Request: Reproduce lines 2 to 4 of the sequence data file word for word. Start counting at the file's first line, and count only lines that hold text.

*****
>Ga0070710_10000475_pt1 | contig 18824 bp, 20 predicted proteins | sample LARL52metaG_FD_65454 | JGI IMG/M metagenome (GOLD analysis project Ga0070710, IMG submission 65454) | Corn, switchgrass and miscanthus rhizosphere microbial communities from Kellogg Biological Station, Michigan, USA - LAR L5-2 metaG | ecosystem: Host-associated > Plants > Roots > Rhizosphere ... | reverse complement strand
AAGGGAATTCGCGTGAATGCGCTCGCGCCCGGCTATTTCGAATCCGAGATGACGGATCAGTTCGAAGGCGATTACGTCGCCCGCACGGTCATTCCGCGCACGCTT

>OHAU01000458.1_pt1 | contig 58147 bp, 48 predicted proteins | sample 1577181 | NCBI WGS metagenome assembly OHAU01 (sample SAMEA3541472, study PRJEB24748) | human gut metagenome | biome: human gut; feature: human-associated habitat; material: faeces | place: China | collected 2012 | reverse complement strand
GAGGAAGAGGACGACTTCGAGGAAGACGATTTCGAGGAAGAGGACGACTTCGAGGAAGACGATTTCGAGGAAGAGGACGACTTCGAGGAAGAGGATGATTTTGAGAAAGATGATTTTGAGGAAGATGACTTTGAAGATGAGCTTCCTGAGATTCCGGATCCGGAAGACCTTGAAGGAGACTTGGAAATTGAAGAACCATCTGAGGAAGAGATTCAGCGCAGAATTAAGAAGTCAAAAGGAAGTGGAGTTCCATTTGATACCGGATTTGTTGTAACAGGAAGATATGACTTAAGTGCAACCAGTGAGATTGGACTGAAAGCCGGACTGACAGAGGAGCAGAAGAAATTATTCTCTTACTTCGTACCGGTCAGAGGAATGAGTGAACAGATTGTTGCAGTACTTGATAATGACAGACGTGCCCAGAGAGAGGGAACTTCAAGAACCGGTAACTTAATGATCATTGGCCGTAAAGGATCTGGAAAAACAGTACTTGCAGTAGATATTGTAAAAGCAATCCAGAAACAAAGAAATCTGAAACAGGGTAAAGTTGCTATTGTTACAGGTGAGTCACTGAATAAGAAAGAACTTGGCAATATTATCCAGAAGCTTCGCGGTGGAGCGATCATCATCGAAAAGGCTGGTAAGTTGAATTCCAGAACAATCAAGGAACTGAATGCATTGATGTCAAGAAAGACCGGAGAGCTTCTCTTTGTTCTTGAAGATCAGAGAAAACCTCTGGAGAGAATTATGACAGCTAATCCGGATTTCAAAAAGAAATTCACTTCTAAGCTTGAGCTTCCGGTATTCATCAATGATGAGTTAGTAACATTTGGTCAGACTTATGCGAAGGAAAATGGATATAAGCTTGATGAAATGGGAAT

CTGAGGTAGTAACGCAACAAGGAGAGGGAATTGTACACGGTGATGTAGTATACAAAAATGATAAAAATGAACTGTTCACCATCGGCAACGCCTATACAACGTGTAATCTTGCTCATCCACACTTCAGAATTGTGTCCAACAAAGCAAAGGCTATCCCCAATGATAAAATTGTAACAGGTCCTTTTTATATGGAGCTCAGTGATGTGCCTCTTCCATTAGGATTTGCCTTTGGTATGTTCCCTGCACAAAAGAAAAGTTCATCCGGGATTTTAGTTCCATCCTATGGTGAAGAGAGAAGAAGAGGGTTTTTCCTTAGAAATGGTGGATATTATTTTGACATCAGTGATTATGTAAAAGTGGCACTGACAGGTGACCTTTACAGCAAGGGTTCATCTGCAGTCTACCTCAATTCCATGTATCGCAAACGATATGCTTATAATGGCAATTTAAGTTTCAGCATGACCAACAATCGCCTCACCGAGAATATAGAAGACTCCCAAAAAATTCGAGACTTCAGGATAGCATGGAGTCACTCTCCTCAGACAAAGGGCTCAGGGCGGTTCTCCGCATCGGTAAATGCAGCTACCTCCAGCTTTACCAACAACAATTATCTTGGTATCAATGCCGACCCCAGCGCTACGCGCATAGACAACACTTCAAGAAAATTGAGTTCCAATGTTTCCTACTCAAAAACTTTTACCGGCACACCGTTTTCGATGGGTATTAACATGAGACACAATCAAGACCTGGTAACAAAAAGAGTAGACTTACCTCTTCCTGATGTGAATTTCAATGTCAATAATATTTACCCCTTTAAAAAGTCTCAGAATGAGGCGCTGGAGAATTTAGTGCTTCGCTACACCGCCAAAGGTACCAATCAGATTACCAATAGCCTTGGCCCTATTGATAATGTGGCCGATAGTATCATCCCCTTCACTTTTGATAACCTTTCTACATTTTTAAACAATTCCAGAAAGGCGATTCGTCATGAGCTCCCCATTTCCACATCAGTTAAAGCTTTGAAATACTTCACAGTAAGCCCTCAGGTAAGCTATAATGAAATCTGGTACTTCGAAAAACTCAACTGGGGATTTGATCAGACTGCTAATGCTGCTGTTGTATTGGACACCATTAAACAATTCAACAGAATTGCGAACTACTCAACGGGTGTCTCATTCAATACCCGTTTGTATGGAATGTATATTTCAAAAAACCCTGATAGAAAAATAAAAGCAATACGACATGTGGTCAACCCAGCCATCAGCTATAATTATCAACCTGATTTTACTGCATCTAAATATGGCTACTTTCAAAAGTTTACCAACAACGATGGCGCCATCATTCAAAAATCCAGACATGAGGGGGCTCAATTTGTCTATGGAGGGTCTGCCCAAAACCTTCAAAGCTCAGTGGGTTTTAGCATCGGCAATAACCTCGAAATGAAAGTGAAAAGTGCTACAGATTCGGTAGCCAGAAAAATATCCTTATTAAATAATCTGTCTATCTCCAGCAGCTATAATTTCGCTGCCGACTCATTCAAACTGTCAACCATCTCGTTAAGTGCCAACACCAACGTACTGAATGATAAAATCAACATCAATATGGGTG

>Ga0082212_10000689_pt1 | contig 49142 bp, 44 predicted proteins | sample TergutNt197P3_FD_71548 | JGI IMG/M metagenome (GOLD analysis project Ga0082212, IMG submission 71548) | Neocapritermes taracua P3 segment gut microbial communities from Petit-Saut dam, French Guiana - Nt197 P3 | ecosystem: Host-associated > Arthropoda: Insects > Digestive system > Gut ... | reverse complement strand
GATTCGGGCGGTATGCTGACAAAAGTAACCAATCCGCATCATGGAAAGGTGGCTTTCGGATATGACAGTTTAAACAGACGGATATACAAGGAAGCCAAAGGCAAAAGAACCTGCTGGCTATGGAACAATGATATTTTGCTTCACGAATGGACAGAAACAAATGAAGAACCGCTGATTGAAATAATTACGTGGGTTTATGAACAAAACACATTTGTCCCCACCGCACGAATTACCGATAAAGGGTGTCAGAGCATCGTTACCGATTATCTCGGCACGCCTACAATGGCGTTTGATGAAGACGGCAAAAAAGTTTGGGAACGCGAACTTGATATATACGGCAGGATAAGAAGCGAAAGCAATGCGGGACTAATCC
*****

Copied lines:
AAGGGAATTCGCGTGAATGCGCTCGCGCCCGGCTATTTCGAATCCGAGATGACGGATCAGTTCGAAGGCGATTACGTCGCCCGCACGGTCATTCCGCGCACGCTT

>OHAU01000458.1_pt1 | contig 58147 bp, 48 predicted proteins | sample 1577181 | NCBI WGS metagenome assembly OHAU01 (sample SAMEA3541472, study PRJEB24748) | human gut metagenome | biome: human gut; feature: human-associated habitat; material: faeces | place: China | collected 2012 | reverse complement strand
GAGGAAGAGGACGACTTCGAGGAAGACGATTTCGAGGAAGAGGACGACTTCGAGGAAGACGATTTCGAGGAAGAGGACGACTTCGAGGAAGAGGATGATTTTGAGAAAGATGATTTTGAGGAAGATGACTTTGAAGATGAGCTTCCTGAGATTCCGGATCCGGAAGACCTTGAAGGAGACTTGGAAATTGAAGAACCATCTGAGGAAGAGATTCAGCGCAGAATTAAGAAGTCAAAAGGAAGTGGAGTTCCATTTGATACCGGATTTGTTGTAACAGGAAGATATGACTTAAGTGCAACCAGTGAGATTGGACTGAAAGCCGGACTGACAGAGGAGCAGAAGAAATTATTCTCTTACTTCGTACCGGTCAGAGGAATGAGTGAACAGATTGTTGCAGTACTTGATAATGACAGACGTGCCCAGAGAGAGGGAACTTCAAGAACCGGTAACTTAATGATCATTGGCCGTAAAGGATCTGGAAAAACAGTACTTGCAGTAGATATTGTAAAAGCAATCCAGAAACAAAGAAATCTGAAACAGGGTAAAGTTGCTATTGTTACAGGTGAGTCACTGAATAAGAAAGAACTTGGCAATATTATCCAGAAGCTTCGCGGTGGAGCGATCATCATCGAAAAGGCTGGTAAGTTGAATTCCAGAACAATCAAGGAACTGAATGCATTGATGTCAAGAAAGACCGGAGAGCTTCTCTTTGTTCTTGAAGATCAGAGAAAACCTCTGGAGAGAATTATGACAGCTAATCCGGATTTCAAAAAGAAATTCACTTCTAAGCTTGAGCTTCCGGTATTCATCAATGATGAGTTAGTAACATTTGGTCAGACTTATGCGAAGGAAAATGGATATAAGCTTGATGAAATGGGAAT